This image is of magnified moss, just a teeny, tiny piece of it, that I saw on a hike in West Virginia. The different greens and textures that show up that I did not see with my naked eye, are breathtaking.
There are many other images in this series that I am using as inspiration for paintings, textile designs, and for printing on note cards, canvases and more. Check out the current selection of images and goodies here in my new Zazzle Shop.
Much of the last few years I have spent falling in love again with painting and printmaking. Over time, I realized that these artistic methods translate really well into textile designs and other surface pattern designs. Check out a whole bunch of textile, wallpaper, and gift wrap designs created in my studio over at Spoonflower, a fantastic print-on-demand website. Look around and find the perfect fabric for your next project!
Every day that I work as a Teaching Artist is another day that I see the positive changes that art can bring to students, teachers, schools, and communities. Whether it’s with 5 year olds learning about spiders and the various environments that they can live in; or 7th graders learning how to use mandala art to calm down and reflect on their memories; or with women in recovery to learn new confidence and business skills… art helps healing, expression, connection and communication to happen within and between communities.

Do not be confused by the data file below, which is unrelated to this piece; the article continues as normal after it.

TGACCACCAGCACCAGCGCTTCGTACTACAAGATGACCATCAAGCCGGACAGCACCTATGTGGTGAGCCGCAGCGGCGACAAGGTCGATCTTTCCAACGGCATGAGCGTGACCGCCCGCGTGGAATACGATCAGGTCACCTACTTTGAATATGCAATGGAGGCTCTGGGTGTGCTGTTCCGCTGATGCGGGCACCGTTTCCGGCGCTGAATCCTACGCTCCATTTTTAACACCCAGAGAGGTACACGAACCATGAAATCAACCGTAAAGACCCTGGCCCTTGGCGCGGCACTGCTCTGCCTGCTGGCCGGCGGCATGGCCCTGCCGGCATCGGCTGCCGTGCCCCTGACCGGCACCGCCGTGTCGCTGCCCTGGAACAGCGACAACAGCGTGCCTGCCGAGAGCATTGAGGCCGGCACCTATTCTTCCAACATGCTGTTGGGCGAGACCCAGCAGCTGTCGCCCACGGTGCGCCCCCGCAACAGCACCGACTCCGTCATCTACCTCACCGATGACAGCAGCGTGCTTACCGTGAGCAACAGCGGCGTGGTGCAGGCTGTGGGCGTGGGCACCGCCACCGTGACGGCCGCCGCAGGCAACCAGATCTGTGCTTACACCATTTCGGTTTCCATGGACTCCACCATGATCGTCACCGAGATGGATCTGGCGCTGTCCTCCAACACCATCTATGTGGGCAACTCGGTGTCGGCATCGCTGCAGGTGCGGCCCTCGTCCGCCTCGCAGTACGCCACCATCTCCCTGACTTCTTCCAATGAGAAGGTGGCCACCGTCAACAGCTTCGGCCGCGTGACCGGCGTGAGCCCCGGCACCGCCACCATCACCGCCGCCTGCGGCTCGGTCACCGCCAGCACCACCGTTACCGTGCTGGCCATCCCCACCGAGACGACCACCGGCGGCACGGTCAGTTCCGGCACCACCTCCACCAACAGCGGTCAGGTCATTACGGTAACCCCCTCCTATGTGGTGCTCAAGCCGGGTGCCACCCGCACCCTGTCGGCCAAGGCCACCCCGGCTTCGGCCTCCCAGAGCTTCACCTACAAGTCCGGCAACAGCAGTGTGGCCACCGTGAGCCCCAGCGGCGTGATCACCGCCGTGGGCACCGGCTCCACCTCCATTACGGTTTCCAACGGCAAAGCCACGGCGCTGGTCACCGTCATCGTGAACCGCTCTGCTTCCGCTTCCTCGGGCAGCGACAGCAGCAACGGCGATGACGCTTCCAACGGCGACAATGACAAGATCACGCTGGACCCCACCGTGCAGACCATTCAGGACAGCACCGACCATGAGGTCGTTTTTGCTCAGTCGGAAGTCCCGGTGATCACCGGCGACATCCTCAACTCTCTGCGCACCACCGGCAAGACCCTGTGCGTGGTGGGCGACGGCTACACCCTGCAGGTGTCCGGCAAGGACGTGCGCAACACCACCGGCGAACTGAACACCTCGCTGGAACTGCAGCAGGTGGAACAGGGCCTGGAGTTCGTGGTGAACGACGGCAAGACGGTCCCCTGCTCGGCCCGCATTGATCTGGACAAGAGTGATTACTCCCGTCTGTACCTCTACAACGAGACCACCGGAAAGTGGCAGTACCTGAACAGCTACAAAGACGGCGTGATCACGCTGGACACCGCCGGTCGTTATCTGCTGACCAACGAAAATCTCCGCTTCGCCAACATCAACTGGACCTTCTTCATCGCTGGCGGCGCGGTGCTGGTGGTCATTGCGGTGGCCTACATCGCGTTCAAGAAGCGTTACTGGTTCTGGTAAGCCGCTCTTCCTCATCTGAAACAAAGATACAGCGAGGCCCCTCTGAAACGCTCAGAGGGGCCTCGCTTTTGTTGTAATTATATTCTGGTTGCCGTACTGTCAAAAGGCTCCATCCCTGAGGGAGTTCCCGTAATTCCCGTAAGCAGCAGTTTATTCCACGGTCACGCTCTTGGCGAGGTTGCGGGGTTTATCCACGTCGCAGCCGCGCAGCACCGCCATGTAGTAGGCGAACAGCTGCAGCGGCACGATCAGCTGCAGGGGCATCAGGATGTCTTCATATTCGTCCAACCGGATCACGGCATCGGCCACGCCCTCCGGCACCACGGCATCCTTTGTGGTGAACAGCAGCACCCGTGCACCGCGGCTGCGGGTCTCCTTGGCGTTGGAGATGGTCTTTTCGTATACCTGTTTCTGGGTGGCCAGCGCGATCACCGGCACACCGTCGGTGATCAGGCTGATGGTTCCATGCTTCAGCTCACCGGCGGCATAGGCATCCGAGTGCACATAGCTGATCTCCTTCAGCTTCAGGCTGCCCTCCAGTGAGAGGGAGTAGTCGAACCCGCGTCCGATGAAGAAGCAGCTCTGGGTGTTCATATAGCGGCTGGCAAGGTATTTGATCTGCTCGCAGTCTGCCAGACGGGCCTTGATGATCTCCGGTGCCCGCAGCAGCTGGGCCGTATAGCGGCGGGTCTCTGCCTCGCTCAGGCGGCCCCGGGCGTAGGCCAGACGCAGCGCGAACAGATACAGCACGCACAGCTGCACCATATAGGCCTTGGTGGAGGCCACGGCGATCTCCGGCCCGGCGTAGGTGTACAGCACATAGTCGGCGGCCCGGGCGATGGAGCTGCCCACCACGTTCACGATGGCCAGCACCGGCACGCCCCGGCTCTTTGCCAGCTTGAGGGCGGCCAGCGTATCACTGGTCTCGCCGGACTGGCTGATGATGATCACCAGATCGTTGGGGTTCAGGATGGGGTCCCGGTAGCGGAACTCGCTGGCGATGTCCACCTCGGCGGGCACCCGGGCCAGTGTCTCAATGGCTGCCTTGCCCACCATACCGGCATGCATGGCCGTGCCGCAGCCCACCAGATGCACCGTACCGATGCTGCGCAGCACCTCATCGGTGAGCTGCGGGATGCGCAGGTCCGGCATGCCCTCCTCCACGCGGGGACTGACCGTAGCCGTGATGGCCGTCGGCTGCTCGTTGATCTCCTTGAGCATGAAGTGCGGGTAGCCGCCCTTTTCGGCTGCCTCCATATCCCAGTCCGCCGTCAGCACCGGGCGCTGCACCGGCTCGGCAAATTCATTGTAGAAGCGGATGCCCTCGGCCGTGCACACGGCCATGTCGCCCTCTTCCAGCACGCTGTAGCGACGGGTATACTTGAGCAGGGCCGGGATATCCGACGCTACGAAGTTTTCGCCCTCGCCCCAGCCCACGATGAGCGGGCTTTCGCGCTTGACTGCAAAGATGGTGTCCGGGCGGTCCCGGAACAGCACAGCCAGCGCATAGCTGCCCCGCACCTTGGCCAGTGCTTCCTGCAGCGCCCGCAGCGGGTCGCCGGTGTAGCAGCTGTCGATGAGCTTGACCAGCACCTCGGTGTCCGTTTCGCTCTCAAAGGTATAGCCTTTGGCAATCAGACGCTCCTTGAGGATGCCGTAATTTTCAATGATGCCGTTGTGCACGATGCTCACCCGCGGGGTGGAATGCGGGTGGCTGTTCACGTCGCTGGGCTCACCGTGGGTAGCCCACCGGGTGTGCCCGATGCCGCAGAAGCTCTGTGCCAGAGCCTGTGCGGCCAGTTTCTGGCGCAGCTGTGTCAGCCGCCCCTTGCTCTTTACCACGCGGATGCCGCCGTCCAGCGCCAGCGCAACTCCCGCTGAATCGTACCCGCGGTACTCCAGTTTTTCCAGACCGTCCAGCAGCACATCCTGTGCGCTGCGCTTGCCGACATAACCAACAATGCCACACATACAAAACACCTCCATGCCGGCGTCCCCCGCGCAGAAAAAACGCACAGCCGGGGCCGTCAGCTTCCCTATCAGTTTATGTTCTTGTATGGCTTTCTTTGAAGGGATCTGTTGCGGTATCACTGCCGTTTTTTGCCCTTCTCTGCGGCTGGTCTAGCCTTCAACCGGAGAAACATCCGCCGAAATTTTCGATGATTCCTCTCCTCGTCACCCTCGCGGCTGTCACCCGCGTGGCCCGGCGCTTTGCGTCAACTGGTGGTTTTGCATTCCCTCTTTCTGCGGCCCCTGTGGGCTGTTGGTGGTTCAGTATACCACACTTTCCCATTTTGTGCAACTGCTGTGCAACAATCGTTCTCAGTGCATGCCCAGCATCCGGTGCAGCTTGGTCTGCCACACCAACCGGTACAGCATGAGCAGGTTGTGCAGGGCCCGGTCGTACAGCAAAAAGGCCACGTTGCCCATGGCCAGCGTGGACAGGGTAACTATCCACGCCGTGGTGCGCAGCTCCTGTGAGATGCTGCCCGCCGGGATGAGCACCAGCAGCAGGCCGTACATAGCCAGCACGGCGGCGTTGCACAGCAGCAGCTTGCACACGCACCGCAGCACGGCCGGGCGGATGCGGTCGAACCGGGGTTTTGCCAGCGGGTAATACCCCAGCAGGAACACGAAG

I know that art as a career path is not for everyone. However, creativity through the arts is a requirement for a well-rounded life, and perfect training for the creative problem-solving and analysis that our busy lives and jobs require. For people like me who learn visually and require hands-on elements to lessons, art can be the subject that connects us to new skills, experiences and confidence. There are so many “a-ha!” moments in my classrooms from students who just needed a topic to be presented in a visual way.
The arts are also an economic drive for local, regional and national economies. According to the National Endowments for the Arts (NEA),” Every $1 of NEA funding leverages $9 in private and public dollars and fuels a dynamic cultural economy and generates millions of American jobs. ” Also, “Arts strengthen the economy. The arts and culture sector is a $730 billion industry, which represents 4.2 percent of the nation’s GDP—a larger share of the economy than transportation, tourism, and agriculture. ” (Source: http://www.americansforthearts.org/news-room/arts-mobilization-center/statement-on-arts-jobs-and-the-economy)
Please join me and millions of other people across the United States in advocating for the arts. On a national level, the Americans for the Arts group has fantastic resources, petitions and Facts Sheets you can use to educate yourself and develop letters, phone calls scripts, etc… to get your voice heard about the arts!